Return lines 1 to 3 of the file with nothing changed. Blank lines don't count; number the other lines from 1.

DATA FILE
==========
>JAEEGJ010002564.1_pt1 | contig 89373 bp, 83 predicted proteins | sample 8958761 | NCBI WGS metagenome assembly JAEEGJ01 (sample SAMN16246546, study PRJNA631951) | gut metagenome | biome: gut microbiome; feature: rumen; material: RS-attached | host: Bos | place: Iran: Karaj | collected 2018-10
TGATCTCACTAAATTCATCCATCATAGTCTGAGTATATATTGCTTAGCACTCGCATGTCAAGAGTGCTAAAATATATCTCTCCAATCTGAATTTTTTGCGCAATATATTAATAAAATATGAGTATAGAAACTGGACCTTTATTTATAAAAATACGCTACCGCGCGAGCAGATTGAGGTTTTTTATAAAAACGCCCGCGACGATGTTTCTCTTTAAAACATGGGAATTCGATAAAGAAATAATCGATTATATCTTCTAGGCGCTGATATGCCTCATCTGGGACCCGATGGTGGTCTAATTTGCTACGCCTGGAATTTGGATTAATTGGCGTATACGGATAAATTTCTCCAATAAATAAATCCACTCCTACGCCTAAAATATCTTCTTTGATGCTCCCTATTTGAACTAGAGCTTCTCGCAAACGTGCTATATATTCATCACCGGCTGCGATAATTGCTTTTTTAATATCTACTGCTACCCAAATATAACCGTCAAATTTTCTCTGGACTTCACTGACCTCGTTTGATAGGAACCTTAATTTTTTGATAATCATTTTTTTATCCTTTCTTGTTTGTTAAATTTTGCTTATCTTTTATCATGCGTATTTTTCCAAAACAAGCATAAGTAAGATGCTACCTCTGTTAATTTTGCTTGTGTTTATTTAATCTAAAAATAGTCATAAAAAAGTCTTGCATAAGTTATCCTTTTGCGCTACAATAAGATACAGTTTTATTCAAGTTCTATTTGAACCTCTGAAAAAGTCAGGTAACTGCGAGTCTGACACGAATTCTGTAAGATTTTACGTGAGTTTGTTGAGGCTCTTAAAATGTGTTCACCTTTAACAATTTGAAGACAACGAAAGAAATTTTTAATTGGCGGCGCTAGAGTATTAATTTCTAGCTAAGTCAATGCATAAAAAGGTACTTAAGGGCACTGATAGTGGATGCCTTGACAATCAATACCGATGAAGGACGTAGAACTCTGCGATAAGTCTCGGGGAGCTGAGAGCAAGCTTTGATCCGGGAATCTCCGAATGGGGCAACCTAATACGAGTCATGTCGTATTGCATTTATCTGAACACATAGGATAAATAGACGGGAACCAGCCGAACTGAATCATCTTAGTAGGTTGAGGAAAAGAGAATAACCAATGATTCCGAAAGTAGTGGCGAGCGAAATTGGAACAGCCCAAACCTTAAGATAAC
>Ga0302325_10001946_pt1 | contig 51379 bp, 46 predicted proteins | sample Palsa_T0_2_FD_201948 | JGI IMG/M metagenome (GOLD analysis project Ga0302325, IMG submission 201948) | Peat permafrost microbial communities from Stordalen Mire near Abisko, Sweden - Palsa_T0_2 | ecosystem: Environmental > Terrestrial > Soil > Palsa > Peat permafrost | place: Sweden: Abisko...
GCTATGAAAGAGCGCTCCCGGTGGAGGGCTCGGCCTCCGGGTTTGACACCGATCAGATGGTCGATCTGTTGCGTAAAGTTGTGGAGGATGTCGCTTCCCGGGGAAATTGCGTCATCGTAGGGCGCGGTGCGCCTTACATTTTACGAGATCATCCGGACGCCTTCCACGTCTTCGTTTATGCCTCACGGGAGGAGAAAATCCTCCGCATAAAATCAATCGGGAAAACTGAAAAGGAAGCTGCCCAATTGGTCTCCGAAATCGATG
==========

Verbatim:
>JAEEGJ010002564.1_pt1 | contig 89373 bp, 83 predicted proteins | sample 8958761 | NCBI WGS metagenome assembly JAEEGJ01 (sample SAMN16246546, study PRJNA631951) | gut metagenome | biome: gut microbiome; feature: rumen; material: RS-attached | host: Bos | place: Iran: Karaj | collected 2018-10
TGATCTCACTAAATTCATCCATCATAGTCTGAGTATATATTGCTTAGCACTCGCATGTCAAGAGTGCTAAAATATATCTCTCCAATCTGAATTTTTTGCGCAATATATTAATAAAATATGAGTATAGAAACTGGACCTTTATTTATAAAAATACGCTACCGCGCGAGCAGATTGAGGTTTTTTATAAAAACGCCCGCGACGATGTTTCTCTTTAAAACATGGGAATTCGATAAAGAAATAATCGATTATATCTTCTAGGCGCTGATATGCCTCATCTGGGACCCGATGGTGGTCTAATTTGCTACGCCTGGAATTTGGATTAATTGGCGTATACGGATAAATTTCTCCAATAAATAAATCCACTCCTACGCCTAAAATATCTTCTTTGATGCTCCCTATTTGAACTAGAGCTTCTCGCAAACGTGCTATATATTCATCACCGGCTGCGATAATTGCTTTTTTAATATCTACTGCTACCCAAATATAACCGTCAAATTTTCTCTGGACTTCACTGACCTCGTTTGATAGGAACCTTAATTTTTTGATAATCATTTTTTTATCCTTTCTTGTTTGTTAAATTTTGCTTATCTTTTATCATGCGTATTTTTCCAAAACAAGCATAAGTAAGATGCTACCTCTGTTAATTTTGCTTGTGTTTATTTAATCTAAAAATAGTCATAAAAAAGTCTTGCATAAGTTATCCTTTTGCGCTACAATAAGATACAGTTTTATTCAAGTTCTATTTGAACCTCTGAAAAAGTCAGGTAACTGCGAGTCTGACACGAATTCTGTAAGATTTTACGTGAGTTTGTTGAGGCTCTTAAAATGTGTTCACCTTTAACAATTTGAAGACAACGAAAGAAATTTTTAATTGGCGGCGCTAGAGTATTAATTTCTAGCTAAGTCAATGCATAAAAAGGTACTTAAGGGCACTGATAGTGGATGCCTTGACAATCAATACCGATGAAGGACGTAGAACTCTGCGATAAGTCTCGGGGAGCTGAGAGCAAGCTTTGATCCGGGAATCTCCGAATGGGGCAACCTAATACGAGTCATGTCGTATTGCATTTATCTGAACACATAGGATAAATAGACGGGAACCAGCCGAACTGAATCATCTTAGTAGGTTGAGGAAAAGAGAATAACCAATGATTCCGAAAGTAGTGGCGAGCGAAATTGGAACAGCCCAAACCTTAAGATAAC
>Ga0302325_10001946_pt1 | contig 51379 bp, 46 predicted proteins | sample Palsa_T0_2_FD_201948 | JGI IMG/M metagenome (GOLD analysis project Ga0302325, IMG submission 201948) | Peat permafrost microbial communities from Stordalen Mire near Abisko, Sweden - Palsa_T0_2 | ecosystem: Environmental > Terrestrial > Soil > Palsa > Peat permafrost | place: Sweden: Abisko...